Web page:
When Jay-Z got on a video call last week with Philippe Schaus, the executive director of LVMH Moët Hennessy Louis Vuitton’s beverage business, the Zoom backgrounds told the story.
Jay-Z spoke of a partially covered patio of his Los Angeles home wearing a casual sweater that was outfitted by the outdoor living room and the greenery around him. Mr Schaus was in his office in Paris, wearing a suit with shelves of ornate beverage bottles behind it.
The subject: the news that LVMH would take over half of Armand de Brignac, Jay-Z’s bubbly brand. (Most people call it the ace of spades, after the bottle is branded.)
The deal gives Jay-Z the organizational support and sales force of what Mr Schaus put on a global beverage machine, while LVMH gains the cool clout and lifestyle marketing expertise of a black culture pacemaker at a time when the racism of the The luxury sector is particularly closely examined.
Neither side would disclose the financial terms of the transaction. But if Jay-Z’s writing can be viewed as adequate journalistic sourcing (it’s very likely it shouldn’t), Armand de Brignac valued half of it at $ 250 million in 2018. “I’m 50 percent from D’Ussé and it’s debt free, 100 percent from the ace of spades, worth half a B,” knocked Jay-Z on What’s Free, the Meek Mill route. (D’Ussé is the brand of cognac that Jay-Z owns with Bacardi.)
However, they were more than happy to talk about their new relationship.
“We’ve always tried to grow this brand,” said Jay-Z, “and it came naturally.”
Mr Schaus, who manages a champagne portfolio for Moët Hennessy, which includes Dom Pérignon and Krug, raved right back. “From your understanding of tomorrow’s world, you believe you have created a new champagne consumer,” he said, beaming at Jay-Z over the computer.
It’s not the most obvious time to invest in champagne amid a health pandemic that has kept bottle-service dance club partying to a minimum in a world with little to party. But then LVMH doesn’t just buy a new beverage brand: it buys cultural know-how and enters markets traditionally not served by some of its brands.
“We have to catch up somehow,” said Mr Schaus when he called Zoom. “This relationship will give us a better understanding of tomorrow’s market.”
LVMH first attempted access to “Tomorrow’s Market” in 2019 when it teamed up with Rihanna to create the high fashion line Fenty – and that happened also when it first met Jay-Z. (Rihanna is represented by the management of Roc Nation, Jay-Z’s entertainment and sports company.) Though the Rihanna line ceased operations less than two weeks ago, the champagne partnership signals a strengthening of larger ties with the larger Jay-Z -Universe.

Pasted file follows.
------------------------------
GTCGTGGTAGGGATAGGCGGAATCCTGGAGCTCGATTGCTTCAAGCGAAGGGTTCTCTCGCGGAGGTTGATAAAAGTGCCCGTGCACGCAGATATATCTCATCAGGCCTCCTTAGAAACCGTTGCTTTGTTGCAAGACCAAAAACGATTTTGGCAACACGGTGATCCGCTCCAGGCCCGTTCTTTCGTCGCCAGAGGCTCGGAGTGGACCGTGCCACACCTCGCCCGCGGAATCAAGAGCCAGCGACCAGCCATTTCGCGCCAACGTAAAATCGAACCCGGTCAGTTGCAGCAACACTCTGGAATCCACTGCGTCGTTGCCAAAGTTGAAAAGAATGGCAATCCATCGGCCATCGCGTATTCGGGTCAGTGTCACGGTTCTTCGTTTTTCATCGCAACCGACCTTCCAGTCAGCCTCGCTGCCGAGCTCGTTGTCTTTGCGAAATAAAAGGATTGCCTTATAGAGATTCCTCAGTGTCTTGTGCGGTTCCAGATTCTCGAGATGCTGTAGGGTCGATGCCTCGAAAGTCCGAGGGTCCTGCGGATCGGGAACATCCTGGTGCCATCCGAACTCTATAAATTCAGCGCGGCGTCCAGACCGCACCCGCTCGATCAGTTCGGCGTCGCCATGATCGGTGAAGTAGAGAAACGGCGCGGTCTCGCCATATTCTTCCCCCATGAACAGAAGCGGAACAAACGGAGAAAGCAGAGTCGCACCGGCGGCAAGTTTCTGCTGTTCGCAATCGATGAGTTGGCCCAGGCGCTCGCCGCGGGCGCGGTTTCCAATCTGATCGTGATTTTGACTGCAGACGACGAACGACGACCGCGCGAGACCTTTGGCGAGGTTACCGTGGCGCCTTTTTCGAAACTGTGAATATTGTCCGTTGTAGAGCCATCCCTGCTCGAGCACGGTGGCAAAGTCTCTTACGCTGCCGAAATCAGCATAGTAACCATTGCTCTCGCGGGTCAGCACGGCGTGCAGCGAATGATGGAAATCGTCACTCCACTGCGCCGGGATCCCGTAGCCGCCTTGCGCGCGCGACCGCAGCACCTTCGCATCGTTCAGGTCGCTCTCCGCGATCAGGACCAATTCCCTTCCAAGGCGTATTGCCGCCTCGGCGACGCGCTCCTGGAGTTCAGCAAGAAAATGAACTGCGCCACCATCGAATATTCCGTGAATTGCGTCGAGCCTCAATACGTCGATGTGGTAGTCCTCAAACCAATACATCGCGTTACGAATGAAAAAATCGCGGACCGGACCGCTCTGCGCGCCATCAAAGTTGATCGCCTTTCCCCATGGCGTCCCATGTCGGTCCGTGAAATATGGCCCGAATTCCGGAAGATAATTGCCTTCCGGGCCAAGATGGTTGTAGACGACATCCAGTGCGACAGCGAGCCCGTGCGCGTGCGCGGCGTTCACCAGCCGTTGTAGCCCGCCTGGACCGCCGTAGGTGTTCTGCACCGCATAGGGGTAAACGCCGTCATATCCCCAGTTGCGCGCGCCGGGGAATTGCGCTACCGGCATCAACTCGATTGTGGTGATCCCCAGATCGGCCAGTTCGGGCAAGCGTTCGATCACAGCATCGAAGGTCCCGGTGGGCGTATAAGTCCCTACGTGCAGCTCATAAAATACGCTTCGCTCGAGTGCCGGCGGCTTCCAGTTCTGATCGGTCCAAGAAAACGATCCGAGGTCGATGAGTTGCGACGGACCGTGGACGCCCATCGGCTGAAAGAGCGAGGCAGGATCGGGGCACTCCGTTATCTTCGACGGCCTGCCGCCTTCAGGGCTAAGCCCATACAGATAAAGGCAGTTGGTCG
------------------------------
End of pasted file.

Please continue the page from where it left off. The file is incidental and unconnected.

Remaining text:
The ace of spades deal was originally discussed in the summer of 2019 when Jay-Z hosted lunch at his home for Bernard Arnault, founder and chairman of LVMH, and Alexandre Arnault.
The younger Mr. Arnault is the third of five children of Bernard Arnault. At 28 he is an increasingly visible force at LVMH. In 2017, when he was only 24 years old, he became managing director of Rimowa, LVMH’s German luggage brand. was the family member who accompanied his father when President Trump severed the ribbon on a new Louis Vuitton factory in Texas; and was recently named executive vice president of product and communications for Tiffany, which LVMH acquired in a $ 15.8 billion deal last year.
He and Jay-Z are good friends who talk on the phone once a month or more. “I’ll send him a photo of something that’s wrong with me or he’ll send me a photo,” Jay-Z said. “It’s super natural, super chill. I consider him a person of great integrity. Always keeps his word, very punctual. These are some of the qualities that I myself have. “
LVMH’s investment, which has an all-white executive team, gives Jay-Z a heightened presence in an old European elite industry.
“The very idea of this partnership is a signal for a more diverse perspective,” Jay-Z said of LVMH.
“We still have a long way to go,” said Mr Schaus.
Jay-Z’s cultural and business association with Champagne has been around for a long time. He had been a fan of Cristal and had helped make it an emerging brand among hip hop fans. But then, in 2006, an executive at Cristal’s parent company told The Economist about patronizing the rap world: “We can’t stop people from buying them. I’m sure Dom Pérignon or Krug would be happy with their deal, ”he said.
Jay-Z called for a boycott of Cristal and that same year bought Armand de Brignac with a partner. He renamed the Ace of Spades product, redesigned the bottles, and marketed it as a key element of the Jay-Z lifestyle with a reveal in the video “Show Me What You Got”. He kept the brand names alive in “We Made It Freestyle” from 2014, the year he bought the rest of the line.
Although Champagne as a company suffered during the pandemic, Jay-Z said the market has recovered from its initial sharp drop in revenue and shipments in 2020 and settled for a 20 percent deficit.
Both businessmen hope that the “super luxury” sector will be the first to recover, said Schaus. A bottle of Ace of Spades can save you anywhere from $ 300 to $ 64,999 on a 30-liter Midas bottle.
Wealthy people are least affected in the current climate, said Schaus, and “will enjoy their pride again and show what they are and what they have achieved.”